1 "袋を貰えますか? fukuro wo moraemasu ka?"

2 "袋をいただけますか? fukuro o itadakemasu ka?"

Both mean "Can I have a bag?". However, what is the difference between itadakemasu and moraemasu?

moraemasu is defined as to receive; to take; to accept itadakemasu has a similar definition

So what is the difference and what would be more natural?

Please refer to the examples in your answer.

  • Hint: Make sure you're not confusing "can I" with "may I".
    – istrasci
    Oct 29, 2018 at 16:20

1 Answer 1


They are both natural. Which you should use depends on the situation.

いただきます is 敬語{けいご} which means that you only use it in situations talking to someone who is clearly above you in social status or in situations where being polite is a must - such as talking with a customer.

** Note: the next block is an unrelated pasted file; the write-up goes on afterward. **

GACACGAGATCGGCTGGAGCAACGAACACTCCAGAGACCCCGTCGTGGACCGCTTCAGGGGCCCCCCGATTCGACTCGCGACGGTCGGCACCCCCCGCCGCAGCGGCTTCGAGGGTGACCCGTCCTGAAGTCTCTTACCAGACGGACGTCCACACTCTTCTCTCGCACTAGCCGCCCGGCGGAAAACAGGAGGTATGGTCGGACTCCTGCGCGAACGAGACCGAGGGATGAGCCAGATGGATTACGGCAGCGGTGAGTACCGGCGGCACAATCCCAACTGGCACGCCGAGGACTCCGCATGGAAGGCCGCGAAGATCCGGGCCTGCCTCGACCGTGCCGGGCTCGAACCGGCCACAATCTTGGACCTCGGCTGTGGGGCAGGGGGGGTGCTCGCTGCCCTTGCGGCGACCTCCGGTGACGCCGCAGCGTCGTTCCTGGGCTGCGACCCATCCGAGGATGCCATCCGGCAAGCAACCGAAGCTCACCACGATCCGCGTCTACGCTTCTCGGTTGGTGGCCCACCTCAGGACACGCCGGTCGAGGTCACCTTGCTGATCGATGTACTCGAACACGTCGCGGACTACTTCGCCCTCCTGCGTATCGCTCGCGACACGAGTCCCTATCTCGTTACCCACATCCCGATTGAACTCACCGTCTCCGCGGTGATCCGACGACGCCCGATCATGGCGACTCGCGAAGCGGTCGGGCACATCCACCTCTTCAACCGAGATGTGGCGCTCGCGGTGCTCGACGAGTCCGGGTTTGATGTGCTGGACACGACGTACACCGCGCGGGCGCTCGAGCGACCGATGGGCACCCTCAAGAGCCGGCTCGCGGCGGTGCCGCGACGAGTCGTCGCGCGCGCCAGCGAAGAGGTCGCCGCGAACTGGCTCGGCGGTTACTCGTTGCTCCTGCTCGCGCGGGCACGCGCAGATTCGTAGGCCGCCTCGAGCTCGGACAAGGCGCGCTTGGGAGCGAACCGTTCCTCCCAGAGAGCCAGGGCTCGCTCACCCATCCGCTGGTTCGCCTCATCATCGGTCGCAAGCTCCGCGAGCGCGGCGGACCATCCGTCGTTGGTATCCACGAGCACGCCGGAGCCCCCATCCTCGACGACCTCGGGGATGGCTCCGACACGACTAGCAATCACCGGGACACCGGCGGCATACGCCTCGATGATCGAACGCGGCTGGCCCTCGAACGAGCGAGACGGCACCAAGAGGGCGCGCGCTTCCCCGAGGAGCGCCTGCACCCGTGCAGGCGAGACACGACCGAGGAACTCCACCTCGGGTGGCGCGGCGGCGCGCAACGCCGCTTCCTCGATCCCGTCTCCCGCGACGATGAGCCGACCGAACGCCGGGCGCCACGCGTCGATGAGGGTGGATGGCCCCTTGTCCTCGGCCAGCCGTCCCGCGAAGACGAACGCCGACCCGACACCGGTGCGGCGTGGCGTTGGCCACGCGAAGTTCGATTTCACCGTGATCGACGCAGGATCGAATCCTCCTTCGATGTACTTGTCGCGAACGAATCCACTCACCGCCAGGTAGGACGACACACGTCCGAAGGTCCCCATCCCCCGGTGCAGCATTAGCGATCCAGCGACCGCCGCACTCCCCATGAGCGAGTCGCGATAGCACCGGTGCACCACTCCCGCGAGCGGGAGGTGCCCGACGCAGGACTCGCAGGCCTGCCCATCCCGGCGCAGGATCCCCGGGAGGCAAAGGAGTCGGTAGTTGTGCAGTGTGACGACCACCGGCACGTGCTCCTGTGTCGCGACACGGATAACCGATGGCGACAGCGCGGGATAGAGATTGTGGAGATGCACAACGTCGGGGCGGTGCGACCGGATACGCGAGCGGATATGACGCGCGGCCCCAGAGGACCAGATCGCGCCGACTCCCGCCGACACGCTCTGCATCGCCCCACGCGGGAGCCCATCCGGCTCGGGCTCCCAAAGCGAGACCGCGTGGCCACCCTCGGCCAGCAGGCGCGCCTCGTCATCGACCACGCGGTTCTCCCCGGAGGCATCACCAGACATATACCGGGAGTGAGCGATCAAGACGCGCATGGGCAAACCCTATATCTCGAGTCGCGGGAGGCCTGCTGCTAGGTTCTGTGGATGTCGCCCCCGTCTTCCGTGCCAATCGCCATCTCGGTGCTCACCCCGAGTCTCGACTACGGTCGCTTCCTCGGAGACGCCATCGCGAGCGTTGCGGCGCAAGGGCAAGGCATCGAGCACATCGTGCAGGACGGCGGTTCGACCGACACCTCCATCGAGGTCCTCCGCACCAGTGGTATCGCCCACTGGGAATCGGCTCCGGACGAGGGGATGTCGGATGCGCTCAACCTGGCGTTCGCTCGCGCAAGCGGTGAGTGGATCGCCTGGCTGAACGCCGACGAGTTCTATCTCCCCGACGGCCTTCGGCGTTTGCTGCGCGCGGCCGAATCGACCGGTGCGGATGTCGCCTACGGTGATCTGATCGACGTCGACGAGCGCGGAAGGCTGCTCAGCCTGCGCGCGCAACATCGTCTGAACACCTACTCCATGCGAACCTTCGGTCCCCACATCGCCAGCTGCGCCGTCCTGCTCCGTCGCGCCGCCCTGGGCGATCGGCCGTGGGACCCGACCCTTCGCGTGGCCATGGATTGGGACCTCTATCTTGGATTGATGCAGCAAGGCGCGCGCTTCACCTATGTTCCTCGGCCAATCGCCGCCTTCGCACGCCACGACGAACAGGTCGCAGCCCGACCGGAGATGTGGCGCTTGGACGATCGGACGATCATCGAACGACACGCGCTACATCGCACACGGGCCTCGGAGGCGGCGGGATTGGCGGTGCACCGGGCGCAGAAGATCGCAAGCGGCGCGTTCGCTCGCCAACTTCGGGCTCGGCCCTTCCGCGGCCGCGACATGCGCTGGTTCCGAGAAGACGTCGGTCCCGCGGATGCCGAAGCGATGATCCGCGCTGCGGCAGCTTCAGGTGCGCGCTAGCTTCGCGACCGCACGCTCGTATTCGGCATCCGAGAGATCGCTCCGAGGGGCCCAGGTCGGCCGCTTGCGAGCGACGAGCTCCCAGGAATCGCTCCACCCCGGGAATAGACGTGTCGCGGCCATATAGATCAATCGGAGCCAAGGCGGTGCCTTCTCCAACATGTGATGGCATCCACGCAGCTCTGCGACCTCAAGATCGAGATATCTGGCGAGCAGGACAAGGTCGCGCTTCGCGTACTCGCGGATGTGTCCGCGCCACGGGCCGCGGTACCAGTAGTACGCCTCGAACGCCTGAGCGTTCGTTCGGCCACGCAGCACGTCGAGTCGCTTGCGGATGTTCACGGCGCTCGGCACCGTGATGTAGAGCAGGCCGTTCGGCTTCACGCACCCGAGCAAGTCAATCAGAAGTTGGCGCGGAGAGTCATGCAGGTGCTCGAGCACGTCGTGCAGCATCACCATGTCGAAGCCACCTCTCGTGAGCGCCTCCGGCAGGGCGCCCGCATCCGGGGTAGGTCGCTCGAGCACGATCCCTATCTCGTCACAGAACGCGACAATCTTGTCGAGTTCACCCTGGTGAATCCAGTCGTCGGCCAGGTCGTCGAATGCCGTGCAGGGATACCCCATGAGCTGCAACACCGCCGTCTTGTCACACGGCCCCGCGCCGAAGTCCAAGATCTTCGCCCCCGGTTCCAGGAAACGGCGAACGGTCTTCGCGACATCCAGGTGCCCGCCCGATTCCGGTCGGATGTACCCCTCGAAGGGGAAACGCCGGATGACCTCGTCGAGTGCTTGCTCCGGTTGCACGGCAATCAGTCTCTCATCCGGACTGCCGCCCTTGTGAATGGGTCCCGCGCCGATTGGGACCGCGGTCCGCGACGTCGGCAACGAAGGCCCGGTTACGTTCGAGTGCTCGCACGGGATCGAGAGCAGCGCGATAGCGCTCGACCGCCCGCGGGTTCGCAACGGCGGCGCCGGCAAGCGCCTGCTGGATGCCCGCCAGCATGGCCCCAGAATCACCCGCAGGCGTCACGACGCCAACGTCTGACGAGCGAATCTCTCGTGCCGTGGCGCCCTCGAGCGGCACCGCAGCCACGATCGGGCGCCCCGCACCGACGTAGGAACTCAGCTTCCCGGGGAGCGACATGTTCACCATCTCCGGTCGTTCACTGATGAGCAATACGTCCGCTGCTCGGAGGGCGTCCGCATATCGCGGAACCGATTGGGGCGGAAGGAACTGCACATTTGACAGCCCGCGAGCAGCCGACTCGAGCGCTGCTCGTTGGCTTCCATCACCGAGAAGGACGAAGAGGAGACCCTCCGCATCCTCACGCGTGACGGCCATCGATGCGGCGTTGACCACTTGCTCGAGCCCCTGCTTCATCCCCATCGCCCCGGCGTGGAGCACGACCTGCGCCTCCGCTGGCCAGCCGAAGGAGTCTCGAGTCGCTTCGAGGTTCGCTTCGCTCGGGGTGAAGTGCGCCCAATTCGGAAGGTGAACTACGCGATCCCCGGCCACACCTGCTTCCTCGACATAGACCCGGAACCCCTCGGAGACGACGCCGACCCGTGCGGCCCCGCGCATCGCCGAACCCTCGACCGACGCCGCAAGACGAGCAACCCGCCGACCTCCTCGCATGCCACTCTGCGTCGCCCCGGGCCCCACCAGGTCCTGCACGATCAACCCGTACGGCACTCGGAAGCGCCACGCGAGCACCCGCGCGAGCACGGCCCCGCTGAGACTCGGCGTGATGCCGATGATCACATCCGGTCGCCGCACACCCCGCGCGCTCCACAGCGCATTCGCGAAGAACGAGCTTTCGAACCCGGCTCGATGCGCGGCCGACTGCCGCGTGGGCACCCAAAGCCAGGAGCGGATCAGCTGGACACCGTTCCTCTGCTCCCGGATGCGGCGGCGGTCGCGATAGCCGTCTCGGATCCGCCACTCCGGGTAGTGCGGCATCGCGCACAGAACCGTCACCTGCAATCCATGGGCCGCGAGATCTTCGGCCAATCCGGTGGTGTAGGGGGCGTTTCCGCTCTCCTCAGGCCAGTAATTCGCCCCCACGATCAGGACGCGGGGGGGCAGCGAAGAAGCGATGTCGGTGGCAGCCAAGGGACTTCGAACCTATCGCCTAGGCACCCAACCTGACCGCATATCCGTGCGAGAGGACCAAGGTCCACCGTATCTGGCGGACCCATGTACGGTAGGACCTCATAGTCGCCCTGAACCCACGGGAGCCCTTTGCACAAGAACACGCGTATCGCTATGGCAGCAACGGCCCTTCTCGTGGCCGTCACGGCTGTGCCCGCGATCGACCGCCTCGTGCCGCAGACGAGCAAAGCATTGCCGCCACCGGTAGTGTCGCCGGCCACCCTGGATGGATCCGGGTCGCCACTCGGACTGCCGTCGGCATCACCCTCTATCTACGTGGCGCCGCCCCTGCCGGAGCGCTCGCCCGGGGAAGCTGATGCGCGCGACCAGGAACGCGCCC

もらう, on the other hand, is just neutral. You will hear もらう a lot more often unless you hang out with a "polite" crowd.

As far as how to decide when to use which, refer to this write-up - it is pretty thorough. Just remember, if you are ever not sure, just stick to です and ます form and you should be okay. Just remember to ask someone later.

  • 2
    Is "being polite is not an option" a typo?
    – naruto
    Oct 29, 2018 at 17:03
  • No, because there are situations where you can go either way depending on your personality, and there are most definitely people who speak polite more often than is necessary. Oct 29, 2018 at 17:22
  • @naruto Maybe he means 'you don't get a choice in the matter'. It certainly reads to me like 'you must not be polite', but rereading it I think he means 'you have no option but to be polite', or 'being polite is not an option; it's a mandate.'
    – Angelos
    Oct 29, 2018 at 18:43
  • Edited for clarity. I didn't realize how misleading that was at first. Thank you for pointing it out. Oct 29, 2018 at 19:21

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